It seems the Chicago Tribune is more in-touch with the American farmer than I would have guessed. A recent editorial published by the Windy City paper skewers the farm lobby for not accurately representing the interests of the American farmer, almost as if it has hard-working farmers and ranchers on its board, providing the insight it claims to represent. But upon my evaluation of their criticism, I wonder if any member of the editorial staff has ever been to a farm or bothered to speak to a farmer before putting their thoughts to paper because their claims and criticism of the American farmer and American agriculture are both incorrect and harmful.
Read the entire Chicago Tribune editorial here: http://my.chicagotribune.com/#section/-1/article/p2p-74636314/
While the editorial does make some true statements – that Congress failed to pass a farm bill in 2012 and that agriculture isn’t what it used to be – it misses the boat on most of its points.
The authors get it wrong right out the gate when they separate the farmer from the farm lobby. For farmers like my husband and I, the producer and the lobbyist are one in the same. Sure, we are not in Washington pounding the pavement with lawmakers everyday but we are working behind the scenes, making contact with politicians, sending letters and expressing our opinions – all important parts of the lobbying effort. And we are not alone, many farmers work to make their voices and needs heard at the state and federal level. That’s how organizations like the American Farm Bureau Federation operate, from the ground up. If we, as producers, don’t’ approve a policy, our lobbyist don’t advocate for it on The Hill.
But the staff goes even farther outside reality when it makes the assumption that we as farmers want protection from outside markets and oppose free-trade agreements. Exactly the opposite, we believe in the power of a free market economy and want to see our products exported, like any business owner, understanding that demand is good for price and price is good for the bottom line.
The editorial moves on to attack direct payments claiming they are making Washington poor and farmers rich. I don’t know the amount of the direct payment other farmers receive but we certainly are not getting rich off Washington. The payments account for less than 10 percent of our overall income and all of that money goes back into our rural economy in the form of feed bills, gasoline purchases and farm needs. Take away direct payments and you take away dollars rural Main Street relies on.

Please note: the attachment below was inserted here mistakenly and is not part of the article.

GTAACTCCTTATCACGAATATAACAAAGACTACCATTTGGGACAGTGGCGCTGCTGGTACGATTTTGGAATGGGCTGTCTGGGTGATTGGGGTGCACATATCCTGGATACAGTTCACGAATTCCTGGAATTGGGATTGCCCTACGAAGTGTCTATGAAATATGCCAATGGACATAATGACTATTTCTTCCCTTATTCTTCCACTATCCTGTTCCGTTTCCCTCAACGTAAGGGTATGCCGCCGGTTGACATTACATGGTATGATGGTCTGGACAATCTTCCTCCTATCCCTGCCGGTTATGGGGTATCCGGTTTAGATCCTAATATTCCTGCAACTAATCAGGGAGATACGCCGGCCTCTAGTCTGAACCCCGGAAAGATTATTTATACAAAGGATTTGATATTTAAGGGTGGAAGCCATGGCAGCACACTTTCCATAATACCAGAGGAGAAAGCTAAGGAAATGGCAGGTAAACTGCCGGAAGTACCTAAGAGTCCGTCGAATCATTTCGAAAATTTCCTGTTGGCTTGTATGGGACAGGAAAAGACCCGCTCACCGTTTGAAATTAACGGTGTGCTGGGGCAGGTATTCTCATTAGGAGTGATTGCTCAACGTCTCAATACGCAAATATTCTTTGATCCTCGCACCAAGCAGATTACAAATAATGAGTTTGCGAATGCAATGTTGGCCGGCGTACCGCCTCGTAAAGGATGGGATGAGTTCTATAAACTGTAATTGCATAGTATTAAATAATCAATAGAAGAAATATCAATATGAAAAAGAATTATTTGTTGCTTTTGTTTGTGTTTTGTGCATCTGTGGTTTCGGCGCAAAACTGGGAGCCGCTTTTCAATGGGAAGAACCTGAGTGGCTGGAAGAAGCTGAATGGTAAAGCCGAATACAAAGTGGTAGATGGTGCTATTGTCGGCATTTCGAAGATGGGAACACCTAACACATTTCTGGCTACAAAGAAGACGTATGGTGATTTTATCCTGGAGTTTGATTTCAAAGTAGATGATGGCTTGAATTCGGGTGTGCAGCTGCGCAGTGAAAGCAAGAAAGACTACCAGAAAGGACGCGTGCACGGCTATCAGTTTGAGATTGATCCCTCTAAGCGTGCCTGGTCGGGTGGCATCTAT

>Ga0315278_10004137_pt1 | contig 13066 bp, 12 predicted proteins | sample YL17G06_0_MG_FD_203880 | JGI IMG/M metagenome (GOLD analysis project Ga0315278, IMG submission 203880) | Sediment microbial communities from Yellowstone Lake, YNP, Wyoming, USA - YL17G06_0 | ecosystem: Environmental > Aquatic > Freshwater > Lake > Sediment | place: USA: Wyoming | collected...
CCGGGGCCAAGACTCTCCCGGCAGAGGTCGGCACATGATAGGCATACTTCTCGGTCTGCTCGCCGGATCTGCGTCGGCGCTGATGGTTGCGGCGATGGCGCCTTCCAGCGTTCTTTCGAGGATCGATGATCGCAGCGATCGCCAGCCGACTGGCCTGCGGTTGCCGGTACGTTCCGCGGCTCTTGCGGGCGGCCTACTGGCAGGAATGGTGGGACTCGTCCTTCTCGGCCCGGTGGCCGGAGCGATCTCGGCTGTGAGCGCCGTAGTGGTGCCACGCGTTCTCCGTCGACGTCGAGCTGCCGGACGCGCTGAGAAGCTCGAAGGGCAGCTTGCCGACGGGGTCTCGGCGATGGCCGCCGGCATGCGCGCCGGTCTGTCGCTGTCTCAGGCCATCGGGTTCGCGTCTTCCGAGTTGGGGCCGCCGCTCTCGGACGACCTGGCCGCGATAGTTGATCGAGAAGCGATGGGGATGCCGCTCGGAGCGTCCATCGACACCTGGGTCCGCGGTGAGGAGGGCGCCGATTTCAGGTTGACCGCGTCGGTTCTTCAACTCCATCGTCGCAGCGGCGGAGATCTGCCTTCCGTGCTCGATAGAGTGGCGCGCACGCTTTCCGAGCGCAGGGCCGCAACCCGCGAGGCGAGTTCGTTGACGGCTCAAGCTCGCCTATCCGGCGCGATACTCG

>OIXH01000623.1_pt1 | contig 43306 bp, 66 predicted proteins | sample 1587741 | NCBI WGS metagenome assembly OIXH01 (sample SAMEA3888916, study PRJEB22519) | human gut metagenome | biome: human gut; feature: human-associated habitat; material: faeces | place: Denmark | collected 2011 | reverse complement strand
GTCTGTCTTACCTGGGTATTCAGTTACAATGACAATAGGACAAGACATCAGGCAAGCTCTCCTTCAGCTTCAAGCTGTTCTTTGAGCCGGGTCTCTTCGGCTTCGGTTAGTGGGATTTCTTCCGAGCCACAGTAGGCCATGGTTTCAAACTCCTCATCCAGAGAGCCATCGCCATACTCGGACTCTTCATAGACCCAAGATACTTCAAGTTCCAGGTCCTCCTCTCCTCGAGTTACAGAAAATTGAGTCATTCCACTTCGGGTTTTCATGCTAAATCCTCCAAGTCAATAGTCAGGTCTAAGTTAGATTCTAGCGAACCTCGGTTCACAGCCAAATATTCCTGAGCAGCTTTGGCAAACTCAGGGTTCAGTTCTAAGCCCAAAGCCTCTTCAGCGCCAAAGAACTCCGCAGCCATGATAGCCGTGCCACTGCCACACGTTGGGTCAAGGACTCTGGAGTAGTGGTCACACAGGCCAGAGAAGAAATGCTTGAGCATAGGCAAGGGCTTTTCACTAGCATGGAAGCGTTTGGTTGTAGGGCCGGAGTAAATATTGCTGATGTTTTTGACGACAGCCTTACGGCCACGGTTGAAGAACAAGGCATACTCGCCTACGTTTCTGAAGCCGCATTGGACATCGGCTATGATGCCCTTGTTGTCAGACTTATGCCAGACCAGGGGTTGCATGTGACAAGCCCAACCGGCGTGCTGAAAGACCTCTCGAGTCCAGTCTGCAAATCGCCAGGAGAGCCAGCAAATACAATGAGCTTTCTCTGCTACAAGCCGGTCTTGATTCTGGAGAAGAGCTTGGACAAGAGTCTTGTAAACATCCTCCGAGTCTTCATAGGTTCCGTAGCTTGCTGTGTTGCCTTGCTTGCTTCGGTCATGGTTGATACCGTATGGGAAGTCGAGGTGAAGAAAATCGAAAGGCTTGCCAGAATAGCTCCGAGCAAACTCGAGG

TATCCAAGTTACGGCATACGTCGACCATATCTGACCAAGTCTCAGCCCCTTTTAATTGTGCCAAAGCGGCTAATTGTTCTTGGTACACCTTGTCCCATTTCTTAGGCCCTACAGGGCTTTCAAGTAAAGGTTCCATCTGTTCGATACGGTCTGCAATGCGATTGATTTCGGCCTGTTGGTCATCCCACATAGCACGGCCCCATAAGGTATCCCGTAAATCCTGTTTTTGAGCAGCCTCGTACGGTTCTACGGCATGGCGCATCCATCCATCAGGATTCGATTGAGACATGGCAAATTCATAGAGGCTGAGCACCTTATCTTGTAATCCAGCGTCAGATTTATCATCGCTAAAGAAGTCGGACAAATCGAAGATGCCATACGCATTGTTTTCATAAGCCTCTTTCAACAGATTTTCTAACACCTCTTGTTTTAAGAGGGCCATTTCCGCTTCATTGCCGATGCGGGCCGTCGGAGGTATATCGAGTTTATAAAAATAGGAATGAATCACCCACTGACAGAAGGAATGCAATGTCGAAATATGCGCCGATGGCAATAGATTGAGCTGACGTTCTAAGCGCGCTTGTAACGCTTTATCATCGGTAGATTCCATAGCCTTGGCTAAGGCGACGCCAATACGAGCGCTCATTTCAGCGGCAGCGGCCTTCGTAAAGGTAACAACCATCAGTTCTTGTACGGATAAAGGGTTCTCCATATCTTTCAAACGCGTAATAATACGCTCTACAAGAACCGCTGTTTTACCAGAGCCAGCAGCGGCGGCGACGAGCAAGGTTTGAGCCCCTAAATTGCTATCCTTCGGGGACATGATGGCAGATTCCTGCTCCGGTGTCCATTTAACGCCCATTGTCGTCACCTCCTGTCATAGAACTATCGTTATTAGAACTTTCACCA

Crop insurance, on the other hand, is a necessity that ensures a stable and affordable food supply. With one five-minute hailstorm, millions of acres of wheat fields in Kansas can be leveled and destroyed. That impacts supply and therefore price. We, as farmers, pay good money for our crop insurance and many years put in far more money than we pull from the program. Companies behind crop insurance act and profit no differently than companies behind home, car and flood insurance. In stable years profits go up, in turbulent years profits suffer. Crop insurance is a far cry from a hand-out. Crop insurance is one of the few risk management tools we have and without those insurance payments, many farmers would not have the capital to continue into the next season. We purchase insurance policies not to guarantee a profit but to ensure protection from catastrophic occurrences and continue our business.
When editorial boards like the Chicago Tribune urge their readers to deny the farm lobby and support the American farmer they are only working to hurt the hardworking 1 percent of America that produces the food that feeds not only this country but millions across the world. Farmers want and need a new farm bill one that does not give us handouts but risk management tools to allow us to manage the impacts of Mother Nature, make our cropping decisions in a timely manor and raise the food and fuel this county depends on. The farm lobby has and continues to act in our behalf and we, as farmers, continue to work to make our voices heard.